A spectacular once-in-a-decade weather event has occurred at the Grand Canyon twice in three days.
Stunning photographs of a rare Grand Canyon cloud inversion have been published online by the US National Parks Service after the weather event occurred on Friday and again on Sunday.
The Grand Canyon National Park published the stunning pictures on its Facebook page saying park rangers had waited years for the rare weather phenomenon which filled the entire canyon with cloud.
Ranger Erin Whittaker told London's The Daily Mail that temperature inversions happened on average once or twice a year, but never to such an extent.
An inversion occurs when cold air is trapped near the surface of the earth by warmer air above. Humidity in the cooler air creates fog.
Most only fill up parts of the canyon or happen on cloudy days, Whittaker said.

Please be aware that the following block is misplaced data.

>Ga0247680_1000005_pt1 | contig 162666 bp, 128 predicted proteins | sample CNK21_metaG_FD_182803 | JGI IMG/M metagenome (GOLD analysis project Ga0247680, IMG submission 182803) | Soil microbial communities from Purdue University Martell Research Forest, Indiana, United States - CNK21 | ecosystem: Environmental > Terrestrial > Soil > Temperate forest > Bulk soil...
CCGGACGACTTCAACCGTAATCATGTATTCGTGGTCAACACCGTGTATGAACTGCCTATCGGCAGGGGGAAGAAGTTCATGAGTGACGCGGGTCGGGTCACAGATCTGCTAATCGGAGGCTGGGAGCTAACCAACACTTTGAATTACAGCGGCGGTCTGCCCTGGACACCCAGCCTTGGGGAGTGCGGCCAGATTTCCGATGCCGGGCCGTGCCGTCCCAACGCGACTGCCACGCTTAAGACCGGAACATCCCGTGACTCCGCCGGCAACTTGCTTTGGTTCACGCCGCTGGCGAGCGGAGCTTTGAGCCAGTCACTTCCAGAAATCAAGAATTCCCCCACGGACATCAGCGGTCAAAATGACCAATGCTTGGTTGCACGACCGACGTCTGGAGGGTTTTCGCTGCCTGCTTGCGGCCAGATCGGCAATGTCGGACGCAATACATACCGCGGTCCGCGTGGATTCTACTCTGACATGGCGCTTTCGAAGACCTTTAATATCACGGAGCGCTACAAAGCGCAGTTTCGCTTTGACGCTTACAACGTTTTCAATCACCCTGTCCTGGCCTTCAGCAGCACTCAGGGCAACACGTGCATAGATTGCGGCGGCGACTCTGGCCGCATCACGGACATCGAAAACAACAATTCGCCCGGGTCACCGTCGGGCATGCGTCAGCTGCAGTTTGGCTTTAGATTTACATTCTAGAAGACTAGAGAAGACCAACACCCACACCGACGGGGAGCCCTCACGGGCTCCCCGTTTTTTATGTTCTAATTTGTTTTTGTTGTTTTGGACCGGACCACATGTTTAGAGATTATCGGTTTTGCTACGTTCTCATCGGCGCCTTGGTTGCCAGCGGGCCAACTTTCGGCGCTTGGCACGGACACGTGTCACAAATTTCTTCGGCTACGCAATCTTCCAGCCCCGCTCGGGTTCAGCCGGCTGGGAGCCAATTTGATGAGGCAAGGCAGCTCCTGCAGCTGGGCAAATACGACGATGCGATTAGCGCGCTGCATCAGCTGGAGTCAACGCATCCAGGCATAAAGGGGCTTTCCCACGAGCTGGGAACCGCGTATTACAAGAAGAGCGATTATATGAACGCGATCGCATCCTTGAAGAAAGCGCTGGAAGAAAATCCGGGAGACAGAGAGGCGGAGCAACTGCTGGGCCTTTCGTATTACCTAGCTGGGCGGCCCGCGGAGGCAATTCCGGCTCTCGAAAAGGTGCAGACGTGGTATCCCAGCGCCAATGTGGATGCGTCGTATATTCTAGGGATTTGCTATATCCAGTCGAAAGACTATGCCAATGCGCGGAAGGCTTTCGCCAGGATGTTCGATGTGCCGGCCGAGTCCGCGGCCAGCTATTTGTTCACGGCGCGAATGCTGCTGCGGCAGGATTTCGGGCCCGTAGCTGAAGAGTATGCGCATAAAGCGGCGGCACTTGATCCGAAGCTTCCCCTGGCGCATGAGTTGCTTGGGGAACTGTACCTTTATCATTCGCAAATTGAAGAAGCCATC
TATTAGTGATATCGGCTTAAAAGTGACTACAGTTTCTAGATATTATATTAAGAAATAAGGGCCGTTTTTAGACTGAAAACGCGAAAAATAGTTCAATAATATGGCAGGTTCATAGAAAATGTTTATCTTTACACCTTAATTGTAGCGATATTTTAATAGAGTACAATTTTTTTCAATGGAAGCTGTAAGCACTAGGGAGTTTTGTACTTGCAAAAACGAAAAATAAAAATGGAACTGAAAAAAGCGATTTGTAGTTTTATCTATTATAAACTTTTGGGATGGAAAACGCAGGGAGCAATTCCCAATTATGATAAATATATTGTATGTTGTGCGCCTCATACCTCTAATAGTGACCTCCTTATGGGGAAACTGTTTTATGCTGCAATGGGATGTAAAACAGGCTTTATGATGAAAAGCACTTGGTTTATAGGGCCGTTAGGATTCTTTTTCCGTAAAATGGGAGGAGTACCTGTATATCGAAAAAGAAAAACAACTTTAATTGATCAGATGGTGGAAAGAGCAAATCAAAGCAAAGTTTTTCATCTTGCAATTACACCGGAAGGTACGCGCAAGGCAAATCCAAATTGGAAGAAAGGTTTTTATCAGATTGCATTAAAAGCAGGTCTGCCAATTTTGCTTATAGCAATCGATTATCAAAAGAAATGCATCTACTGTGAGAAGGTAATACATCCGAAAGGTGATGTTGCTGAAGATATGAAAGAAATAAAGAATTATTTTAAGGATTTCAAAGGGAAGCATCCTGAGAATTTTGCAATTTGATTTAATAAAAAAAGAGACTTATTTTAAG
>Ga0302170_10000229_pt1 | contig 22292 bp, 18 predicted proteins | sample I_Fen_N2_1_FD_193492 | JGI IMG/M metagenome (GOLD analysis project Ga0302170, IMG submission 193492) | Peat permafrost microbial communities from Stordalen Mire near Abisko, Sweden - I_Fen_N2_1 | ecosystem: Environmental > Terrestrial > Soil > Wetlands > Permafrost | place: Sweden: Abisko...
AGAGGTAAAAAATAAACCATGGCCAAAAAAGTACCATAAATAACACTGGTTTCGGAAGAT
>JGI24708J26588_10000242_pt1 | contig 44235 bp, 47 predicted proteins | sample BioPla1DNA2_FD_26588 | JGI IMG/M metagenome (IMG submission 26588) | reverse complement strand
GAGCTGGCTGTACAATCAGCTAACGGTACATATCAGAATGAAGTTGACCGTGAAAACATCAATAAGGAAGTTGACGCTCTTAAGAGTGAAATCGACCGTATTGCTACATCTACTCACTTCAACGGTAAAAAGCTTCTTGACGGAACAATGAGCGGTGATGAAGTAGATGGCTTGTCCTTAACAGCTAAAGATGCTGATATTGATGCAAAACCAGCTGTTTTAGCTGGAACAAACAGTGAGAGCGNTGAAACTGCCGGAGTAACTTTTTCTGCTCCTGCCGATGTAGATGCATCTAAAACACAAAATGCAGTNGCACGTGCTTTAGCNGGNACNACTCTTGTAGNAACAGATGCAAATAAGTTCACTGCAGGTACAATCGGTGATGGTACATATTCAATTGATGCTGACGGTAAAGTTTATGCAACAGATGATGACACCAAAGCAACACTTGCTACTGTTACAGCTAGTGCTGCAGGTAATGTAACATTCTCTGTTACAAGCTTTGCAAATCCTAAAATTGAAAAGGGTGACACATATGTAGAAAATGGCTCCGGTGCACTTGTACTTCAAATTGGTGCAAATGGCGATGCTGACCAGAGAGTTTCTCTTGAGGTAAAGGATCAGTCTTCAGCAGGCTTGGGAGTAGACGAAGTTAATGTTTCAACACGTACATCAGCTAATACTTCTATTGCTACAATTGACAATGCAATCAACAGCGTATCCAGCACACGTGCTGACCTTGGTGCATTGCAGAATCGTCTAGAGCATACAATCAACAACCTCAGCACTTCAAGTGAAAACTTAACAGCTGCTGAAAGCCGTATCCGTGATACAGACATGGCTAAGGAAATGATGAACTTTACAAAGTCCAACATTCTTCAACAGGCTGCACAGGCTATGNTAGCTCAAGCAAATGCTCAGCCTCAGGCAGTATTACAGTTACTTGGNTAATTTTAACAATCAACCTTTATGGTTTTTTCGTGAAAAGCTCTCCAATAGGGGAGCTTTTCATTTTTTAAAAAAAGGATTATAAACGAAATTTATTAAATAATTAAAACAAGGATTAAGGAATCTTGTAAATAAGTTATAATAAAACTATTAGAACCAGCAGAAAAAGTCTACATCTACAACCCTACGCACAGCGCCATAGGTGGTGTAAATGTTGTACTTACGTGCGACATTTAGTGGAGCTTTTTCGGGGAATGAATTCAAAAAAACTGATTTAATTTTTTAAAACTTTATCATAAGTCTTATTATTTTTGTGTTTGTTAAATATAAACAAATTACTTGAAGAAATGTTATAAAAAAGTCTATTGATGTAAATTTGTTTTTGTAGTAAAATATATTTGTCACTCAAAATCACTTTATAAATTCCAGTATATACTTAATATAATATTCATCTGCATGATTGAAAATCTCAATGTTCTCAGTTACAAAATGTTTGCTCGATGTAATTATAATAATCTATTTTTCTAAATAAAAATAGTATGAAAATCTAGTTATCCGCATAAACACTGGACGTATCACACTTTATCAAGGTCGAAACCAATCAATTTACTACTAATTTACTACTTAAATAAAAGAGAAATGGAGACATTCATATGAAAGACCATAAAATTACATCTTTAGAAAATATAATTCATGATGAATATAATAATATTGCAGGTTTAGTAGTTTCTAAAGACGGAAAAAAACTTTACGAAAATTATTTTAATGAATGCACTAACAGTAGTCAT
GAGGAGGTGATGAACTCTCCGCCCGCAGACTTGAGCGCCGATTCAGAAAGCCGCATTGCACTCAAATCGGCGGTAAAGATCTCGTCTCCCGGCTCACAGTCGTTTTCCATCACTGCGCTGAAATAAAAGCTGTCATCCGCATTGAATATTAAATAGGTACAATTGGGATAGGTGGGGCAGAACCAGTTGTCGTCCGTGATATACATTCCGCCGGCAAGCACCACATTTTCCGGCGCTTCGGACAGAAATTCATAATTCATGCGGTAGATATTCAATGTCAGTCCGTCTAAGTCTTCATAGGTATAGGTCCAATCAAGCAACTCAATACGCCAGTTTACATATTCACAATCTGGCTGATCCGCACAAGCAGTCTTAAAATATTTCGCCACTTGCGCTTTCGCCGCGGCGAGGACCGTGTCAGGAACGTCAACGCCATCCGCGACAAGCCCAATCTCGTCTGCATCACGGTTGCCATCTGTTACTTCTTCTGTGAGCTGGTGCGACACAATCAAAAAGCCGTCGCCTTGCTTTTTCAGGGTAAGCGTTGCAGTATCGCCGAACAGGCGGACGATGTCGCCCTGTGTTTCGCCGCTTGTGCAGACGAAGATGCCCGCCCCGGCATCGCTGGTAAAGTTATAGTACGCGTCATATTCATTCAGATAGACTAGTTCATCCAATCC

Friday's first inversion was on a clear day and enveloped the entire canyon - an event Whittaker said happened about every 10 years. But then it happened again on Sunday.
"The canyon gave us a second rare inversion in three days," Whittaker posted on Facebook. "Freezing fog dominated yesterday ... by the end of the day the sun was able to burn it all away no doubt making many first time visitors very happy."
The Facebook post accompanying the photographs said: "Rangers wait for years to see it. Word spread like wildfire and most ran to the rim to photograph it. What a fantastic treat for all!"
with Fairfax NZ